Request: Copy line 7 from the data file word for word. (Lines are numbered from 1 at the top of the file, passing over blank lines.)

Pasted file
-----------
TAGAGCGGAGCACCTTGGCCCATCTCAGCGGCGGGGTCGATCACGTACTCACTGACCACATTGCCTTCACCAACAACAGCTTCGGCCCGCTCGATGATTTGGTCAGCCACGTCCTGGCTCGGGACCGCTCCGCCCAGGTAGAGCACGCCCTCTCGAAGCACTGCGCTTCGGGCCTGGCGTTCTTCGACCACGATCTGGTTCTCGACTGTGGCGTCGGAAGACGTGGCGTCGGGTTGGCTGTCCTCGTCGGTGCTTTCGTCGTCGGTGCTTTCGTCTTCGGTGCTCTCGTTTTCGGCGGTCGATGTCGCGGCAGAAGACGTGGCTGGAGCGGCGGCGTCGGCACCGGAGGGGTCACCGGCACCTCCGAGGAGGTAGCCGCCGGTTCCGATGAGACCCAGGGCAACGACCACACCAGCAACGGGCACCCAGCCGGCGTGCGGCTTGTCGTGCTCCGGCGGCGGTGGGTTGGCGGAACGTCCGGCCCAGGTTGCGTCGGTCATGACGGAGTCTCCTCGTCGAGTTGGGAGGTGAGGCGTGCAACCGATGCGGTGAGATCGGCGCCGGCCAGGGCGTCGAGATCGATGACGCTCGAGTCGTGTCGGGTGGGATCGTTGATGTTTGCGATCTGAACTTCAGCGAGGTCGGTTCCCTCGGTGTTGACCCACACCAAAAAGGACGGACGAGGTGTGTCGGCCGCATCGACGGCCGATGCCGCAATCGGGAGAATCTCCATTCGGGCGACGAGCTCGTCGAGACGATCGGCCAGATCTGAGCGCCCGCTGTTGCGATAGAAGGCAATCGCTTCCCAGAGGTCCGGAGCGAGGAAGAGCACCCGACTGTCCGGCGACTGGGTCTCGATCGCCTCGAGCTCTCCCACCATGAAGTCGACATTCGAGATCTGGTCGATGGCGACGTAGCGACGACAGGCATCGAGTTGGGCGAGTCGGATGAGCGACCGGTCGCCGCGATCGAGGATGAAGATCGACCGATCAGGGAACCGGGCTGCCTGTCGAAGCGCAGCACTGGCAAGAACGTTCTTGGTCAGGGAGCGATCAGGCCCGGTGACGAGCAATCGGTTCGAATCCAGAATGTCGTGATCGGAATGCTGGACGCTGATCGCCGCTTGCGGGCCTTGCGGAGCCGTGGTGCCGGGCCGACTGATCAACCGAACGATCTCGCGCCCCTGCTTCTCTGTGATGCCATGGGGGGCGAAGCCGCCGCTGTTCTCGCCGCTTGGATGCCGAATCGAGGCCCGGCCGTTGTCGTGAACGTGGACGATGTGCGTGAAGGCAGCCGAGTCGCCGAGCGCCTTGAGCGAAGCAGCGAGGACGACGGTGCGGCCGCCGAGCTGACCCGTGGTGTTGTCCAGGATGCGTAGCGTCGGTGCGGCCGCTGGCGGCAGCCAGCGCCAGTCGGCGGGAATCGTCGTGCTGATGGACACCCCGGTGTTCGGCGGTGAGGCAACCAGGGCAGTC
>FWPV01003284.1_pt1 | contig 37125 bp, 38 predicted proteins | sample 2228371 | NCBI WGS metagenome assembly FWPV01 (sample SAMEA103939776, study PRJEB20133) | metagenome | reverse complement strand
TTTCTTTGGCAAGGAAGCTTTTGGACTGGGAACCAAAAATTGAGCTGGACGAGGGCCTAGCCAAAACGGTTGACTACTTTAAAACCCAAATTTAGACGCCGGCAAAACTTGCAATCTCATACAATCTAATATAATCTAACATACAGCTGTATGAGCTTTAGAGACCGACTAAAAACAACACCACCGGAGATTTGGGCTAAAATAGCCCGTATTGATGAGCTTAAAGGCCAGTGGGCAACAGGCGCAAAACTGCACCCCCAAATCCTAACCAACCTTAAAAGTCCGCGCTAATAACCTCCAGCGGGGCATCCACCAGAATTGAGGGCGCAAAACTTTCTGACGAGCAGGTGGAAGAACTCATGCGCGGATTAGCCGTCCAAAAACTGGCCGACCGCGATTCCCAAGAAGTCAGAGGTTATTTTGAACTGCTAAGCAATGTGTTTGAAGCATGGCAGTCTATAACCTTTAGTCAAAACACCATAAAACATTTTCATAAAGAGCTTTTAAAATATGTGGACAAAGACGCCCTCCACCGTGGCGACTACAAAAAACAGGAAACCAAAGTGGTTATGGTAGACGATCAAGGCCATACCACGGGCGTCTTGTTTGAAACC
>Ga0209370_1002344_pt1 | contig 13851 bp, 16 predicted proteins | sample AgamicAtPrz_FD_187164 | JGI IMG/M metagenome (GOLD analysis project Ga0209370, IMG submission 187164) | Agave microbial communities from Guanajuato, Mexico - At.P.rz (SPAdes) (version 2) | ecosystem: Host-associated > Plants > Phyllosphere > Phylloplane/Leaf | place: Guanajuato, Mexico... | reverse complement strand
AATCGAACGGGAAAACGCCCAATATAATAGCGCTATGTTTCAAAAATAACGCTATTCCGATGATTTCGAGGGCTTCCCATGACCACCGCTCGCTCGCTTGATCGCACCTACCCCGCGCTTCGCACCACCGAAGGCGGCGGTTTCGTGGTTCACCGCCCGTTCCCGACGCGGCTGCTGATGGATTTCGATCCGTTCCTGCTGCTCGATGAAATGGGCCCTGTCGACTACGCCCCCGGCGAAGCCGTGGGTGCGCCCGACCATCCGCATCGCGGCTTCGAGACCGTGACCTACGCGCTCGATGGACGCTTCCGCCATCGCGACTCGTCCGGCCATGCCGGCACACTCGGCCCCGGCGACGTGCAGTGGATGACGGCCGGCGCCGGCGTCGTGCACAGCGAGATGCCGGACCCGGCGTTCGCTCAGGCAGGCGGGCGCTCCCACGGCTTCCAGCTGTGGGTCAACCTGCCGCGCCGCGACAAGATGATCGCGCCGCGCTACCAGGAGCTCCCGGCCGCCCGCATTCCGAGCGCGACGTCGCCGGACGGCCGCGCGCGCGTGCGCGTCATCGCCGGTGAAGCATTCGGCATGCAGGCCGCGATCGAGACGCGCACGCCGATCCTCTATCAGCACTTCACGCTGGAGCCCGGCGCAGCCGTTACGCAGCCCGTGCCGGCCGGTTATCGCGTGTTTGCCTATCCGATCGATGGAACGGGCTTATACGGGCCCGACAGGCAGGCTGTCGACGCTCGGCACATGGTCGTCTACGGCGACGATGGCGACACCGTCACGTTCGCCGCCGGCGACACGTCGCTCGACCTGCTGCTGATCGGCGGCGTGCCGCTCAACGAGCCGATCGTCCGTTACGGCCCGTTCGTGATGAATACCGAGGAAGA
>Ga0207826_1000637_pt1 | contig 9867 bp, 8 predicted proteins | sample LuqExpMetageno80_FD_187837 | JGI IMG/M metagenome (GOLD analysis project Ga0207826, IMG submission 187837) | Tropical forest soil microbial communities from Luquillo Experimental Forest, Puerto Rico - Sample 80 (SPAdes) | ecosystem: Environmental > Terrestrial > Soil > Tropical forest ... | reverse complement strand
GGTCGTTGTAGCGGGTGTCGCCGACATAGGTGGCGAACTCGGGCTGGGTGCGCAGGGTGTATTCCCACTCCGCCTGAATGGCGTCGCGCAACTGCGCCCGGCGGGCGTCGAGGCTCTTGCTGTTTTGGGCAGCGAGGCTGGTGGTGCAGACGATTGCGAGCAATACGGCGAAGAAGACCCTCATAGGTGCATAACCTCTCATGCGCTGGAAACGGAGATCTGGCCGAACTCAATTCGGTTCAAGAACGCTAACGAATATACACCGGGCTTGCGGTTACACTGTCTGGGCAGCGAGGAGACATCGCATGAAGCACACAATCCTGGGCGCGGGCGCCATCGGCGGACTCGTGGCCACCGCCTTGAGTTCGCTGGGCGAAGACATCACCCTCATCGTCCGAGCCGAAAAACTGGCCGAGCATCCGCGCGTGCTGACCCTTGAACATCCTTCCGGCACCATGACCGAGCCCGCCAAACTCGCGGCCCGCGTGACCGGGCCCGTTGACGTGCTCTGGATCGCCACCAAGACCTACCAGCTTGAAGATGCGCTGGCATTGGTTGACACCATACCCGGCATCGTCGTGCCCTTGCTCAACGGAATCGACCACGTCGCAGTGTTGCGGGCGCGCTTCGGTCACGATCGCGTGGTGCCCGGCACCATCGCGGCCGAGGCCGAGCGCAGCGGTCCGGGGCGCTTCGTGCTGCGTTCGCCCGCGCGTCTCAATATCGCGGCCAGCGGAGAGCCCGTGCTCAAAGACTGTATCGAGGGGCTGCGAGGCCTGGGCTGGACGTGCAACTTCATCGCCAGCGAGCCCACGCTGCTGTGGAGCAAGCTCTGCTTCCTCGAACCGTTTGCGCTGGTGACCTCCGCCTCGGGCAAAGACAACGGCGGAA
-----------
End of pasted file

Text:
GGTCGTTGTAGCGGGTGTCGCCGACATAGGTGGCGAACTCGGGCTGGGTGCGCAGGGTGTATTCCCACTCCGCCTGAATGGCGTCGCGCAACTGCGCCCGGCGGGCGTCGAGGCTCTTGCTGTTTTGGGCAGCGAGGCTGGTGGTGCAGACGATTGCGAGCAATACGGCGAAGAAGACCCTCATAGGTGCATAACCTCTCATGCGCTGGAAACGGAGATCTGGCCGAACTCAATTCGGTTCAAGAACGCTAACGAATATACACCGGGCTTGCGGTTACACTGTCTGGGCAGCGAGGAGACATCGCATGAAGCACACAATCCTGGGCGCGGGCGCCATCGGCGGACTCGTGGCCACCGCCTTGAGTTCGCTGGGCGAAGACATCACCCTCATCGTCCGAGCCGAAAAACTGGCCGAGCATCCGCGCGTGCTGACCCTTGAACATCCTTCCGGCACCATGACCGAGCCCGCCAAACTCGCGGCCCGCGTGACCGGGCCCGTTGACGTGCTCTGGATCGCCACCAAGACCTACCAGCTTGAAGATGCGCTGGCATTGGTTGACACCATACCCGGCATCGTCGTGCCCTTGCTCAACGGAATCGACCACGTCGCAGTGTTGCGGGCGCGCTTCGGTCACGATCGCGTGGTGCCCGGCACCATCGCGGCCGAGGCCGAGCGCAGCGGTCCGGGGCGCTTCGTGCTGCGTTCGCCCGCGCGTCTCAATATCGCGGCCAGCGGAGAGCCCGTGCTCAAAGACTGTATCGAGGGGCTGCGAGGCCTGGGCTGGACGTGCAACTTCATCGCCAGCGAGCCCACGCTGCTGTGGAGCAAGCTCTGCTTCCTCGAACCGTTTGCGCTGGTGACCTCCGCCTCGGGCAAAGACAACGGCGGAA